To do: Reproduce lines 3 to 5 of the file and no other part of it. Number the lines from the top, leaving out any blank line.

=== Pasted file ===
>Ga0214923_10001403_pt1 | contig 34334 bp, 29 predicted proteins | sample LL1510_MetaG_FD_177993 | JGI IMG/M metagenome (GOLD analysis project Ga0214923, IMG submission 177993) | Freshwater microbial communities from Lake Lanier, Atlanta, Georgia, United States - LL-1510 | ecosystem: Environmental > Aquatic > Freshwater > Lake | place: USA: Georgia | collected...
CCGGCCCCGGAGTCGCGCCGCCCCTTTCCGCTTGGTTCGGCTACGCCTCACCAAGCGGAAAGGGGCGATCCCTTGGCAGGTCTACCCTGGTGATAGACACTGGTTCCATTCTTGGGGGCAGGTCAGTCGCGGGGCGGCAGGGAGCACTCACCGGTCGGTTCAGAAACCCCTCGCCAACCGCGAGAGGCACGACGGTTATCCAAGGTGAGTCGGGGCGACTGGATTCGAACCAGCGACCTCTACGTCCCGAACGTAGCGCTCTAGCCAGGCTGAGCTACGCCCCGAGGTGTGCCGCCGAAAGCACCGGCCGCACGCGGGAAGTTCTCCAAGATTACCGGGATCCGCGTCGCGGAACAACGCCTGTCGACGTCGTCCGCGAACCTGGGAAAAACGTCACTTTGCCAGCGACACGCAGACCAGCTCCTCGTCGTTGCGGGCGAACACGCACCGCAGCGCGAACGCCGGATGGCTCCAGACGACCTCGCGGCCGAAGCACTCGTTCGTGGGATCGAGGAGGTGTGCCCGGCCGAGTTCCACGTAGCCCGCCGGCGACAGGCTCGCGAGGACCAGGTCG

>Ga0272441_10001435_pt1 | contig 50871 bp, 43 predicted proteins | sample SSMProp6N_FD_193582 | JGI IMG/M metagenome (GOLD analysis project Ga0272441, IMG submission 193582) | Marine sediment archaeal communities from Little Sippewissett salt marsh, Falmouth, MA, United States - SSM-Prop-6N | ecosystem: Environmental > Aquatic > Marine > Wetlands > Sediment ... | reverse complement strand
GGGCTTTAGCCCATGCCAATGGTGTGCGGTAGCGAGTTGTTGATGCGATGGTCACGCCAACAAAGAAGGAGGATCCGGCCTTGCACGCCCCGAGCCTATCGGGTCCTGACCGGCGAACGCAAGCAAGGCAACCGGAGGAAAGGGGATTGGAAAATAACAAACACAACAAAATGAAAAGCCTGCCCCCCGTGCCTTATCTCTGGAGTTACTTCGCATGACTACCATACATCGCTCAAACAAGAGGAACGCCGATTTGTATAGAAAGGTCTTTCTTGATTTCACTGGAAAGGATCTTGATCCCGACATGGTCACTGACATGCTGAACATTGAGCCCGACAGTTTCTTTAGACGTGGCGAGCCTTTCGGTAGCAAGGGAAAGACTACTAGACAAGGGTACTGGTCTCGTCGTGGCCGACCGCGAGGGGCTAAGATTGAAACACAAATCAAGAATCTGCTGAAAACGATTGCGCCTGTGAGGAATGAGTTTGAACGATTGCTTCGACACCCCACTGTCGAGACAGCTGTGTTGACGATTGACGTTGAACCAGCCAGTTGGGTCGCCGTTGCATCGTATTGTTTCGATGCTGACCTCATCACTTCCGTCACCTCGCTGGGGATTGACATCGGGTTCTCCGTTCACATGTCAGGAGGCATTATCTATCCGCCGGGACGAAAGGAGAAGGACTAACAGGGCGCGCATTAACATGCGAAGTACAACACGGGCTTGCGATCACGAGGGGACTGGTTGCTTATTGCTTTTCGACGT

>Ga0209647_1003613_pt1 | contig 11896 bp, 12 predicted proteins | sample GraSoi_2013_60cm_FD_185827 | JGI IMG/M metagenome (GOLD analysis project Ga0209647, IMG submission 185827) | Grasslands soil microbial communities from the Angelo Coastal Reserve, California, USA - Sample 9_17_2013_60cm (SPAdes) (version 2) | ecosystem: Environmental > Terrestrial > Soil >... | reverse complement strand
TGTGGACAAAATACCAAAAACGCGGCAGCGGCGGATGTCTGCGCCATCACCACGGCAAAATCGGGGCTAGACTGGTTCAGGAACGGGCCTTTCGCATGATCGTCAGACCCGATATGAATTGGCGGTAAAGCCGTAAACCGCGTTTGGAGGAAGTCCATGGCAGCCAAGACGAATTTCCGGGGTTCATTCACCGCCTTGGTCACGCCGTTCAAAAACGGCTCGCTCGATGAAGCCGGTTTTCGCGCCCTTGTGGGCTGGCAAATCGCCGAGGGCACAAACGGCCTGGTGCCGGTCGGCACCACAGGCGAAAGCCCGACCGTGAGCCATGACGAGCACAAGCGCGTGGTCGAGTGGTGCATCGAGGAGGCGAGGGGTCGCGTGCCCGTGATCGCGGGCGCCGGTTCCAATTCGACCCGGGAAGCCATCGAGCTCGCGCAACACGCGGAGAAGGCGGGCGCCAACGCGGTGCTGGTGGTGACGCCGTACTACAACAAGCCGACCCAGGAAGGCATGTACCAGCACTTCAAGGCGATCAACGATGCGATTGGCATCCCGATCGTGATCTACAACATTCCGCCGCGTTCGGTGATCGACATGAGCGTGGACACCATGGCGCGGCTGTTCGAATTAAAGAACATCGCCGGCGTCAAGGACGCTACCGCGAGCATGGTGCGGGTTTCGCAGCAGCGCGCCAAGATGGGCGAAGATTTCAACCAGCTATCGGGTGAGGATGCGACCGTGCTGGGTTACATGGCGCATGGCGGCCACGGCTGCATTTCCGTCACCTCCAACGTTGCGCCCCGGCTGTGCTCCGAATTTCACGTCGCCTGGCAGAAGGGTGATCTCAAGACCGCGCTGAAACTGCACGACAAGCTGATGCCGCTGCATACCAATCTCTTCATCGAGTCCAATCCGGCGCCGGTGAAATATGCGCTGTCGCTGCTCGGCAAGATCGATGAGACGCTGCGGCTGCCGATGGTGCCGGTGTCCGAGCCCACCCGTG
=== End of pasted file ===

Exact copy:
>Ga0272441_10001435_pt1 | contig 50871 bp, 43 predicted proteins | sample SSMProp6N_FD_193582 | JGI IMG/M metagenome (GOLD analysis project Ga0272441, IMG submission 193582) | Marine sediment archaeal communities from Little Sippewissett salt marsh, Falmouth, MA, United States - SSM-Prop-6N | ecosystem: Environmental > Aquatic > Marine > Wetlands > Sediment ... | reverse complement strand
GGGCTTTAGCCCATGCCAATGGTGTGCGGTAGCGAGTTGTTGATGCGATGGTCACGCCAACAAAGAAGGAGGATCCGGCCTTGCACGCCCCGAGCCTATCGGGTCCTGACCGGCGAACGCAAGCAAGGCAACCGGAGGAAAGGGGATTGGAAAATAACAAACACAACAAAATGAAAAGCCTGCCCCCCGTGCCTTATCTCTGGAGTTACTTCGCATGACTACCATACATCGCTCAAACAAGAGGAACGCCGATTTGTATAGAAAGGTCTTTCTTGATTTCACTGGAAAGGATCTTGATCCCGACATGGTCACTGACATGCTGAACATTGAGCCCGACAGTTTCTTTAGACGTGGCGAGCCTTTCGGTAGCAAGGGAAAGACTACTAGACAAGGGTACTGGTCTCGTCGTGGCCGACCGCGAGGGGCTAAGATTGAAACACAAATCAAGAATCTGCTGAAAACGATTGCGCCTGTGAGGAATGAGTTTGAACGATTGCTTCGACACCCCACTGTCGAGACAGCTGTGTTGACGATTGACGTTGAACCAGCCAGTTGGGTCGCCGTTGCATCGTATTGTTTCGATGCTGACCTCATCACTTCCGTCACCTCGCTGGGGATTGACATCGGGTTCTCCGTTCACATGTCAGGAGGCATTATCTATCCGCCGGGACGAAAGGAGAAGGACTAACAGGGCGCGCATTAACATGCGAAGTACAACACGGGCTTGCGATCACGAGGGGACTGGTTGCTTATTGCTTTTCGACGT

>Ga0209647_1003613_pt1 | contig 11896 bp, 12 predicted proteins | sample GraSoi_2013_60cm_FD_185827 | JGI IMG/M metagenome (GOLD analysis project Ga0209647, IMG submission 185827) | Grasslands soil microbial communities from the Angelo Coastal Reserve, California, USA - Sample 9_17_2013_60cm (SPAdes) (version 2) | ecosystem: Environmental > Terrestrial > Soil >... | reverse complement strand